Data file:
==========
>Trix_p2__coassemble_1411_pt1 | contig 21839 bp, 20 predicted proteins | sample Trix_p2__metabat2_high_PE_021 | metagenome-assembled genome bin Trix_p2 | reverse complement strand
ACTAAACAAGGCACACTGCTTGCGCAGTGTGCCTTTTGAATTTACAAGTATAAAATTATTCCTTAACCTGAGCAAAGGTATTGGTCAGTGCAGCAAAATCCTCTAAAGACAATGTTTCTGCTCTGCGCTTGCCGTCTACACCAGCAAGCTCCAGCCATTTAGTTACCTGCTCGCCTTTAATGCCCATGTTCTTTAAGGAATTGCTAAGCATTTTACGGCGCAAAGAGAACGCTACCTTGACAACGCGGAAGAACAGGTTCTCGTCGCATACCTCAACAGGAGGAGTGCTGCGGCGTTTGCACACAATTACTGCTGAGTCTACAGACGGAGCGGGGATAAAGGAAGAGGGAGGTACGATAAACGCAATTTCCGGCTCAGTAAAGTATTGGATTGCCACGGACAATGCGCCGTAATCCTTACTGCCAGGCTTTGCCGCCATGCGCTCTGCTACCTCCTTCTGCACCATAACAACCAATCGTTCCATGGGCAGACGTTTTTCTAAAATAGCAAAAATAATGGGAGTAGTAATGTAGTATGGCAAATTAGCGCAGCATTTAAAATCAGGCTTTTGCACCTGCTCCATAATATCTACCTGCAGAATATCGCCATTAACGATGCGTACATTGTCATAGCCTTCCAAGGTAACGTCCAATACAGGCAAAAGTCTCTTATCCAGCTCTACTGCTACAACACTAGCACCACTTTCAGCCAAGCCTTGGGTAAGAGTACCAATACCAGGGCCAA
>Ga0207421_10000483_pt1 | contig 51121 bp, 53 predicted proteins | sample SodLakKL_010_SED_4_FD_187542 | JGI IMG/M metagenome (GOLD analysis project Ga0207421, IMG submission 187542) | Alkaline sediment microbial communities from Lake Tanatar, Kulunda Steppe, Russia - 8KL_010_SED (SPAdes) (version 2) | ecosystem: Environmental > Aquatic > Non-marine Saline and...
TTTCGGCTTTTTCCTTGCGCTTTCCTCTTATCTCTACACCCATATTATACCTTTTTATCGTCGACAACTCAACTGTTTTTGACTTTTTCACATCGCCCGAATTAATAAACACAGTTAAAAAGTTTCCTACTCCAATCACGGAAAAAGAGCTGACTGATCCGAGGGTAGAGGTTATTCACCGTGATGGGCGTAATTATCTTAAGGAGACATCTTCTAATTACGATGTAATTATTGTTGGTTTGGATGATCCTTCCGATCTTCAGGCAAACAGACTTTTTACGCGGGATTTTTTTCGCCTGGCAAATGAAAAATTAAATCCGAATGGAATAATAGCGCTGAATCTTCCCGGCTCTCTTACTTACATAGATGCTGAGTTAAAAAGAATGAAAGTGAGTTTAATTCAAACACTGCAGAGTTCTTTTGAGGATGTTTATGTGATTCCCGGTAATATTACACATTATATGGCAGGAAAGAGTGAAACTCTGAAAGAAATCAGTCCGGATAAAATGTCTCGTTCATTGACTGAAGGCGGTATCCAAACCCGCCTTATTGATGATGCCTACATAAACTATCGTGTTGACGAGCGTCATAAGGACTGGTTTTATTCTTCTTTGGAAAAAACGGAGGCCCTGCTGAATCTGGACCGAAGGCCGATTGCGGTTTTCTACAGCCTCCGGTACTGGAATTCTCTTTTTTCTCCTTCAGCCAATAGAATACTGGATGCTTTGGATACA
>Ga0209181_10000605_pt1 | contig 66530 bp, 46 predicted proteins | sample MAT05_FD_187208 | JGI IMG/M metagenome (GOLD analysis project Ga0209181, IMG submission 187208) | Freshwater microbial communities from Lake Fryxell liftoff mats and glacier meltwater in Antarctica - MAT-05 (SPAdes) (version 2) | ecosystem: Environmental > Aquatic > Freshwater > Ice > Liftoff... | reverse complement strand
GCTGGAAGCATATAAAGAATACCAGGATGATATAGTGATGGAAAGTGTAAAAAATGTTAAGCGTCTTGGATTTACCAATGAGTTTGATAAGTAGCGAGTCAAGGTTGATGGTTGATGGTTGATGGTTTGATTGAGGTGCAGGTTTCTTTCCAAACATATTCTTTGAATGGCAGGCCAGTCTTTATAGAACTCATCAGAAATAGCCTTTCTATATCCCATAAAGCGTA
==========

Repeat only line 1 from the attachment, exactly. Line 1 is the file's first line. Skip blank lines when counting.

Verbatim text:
>Trix_p2__coassemble_1411_pt1 | contig 21839 bp, 20 predicted proteins | sample Trix_p2__metabat2_high_PE_021 | metagenome-assembled genome bin Trix_p2 | reverse complement strand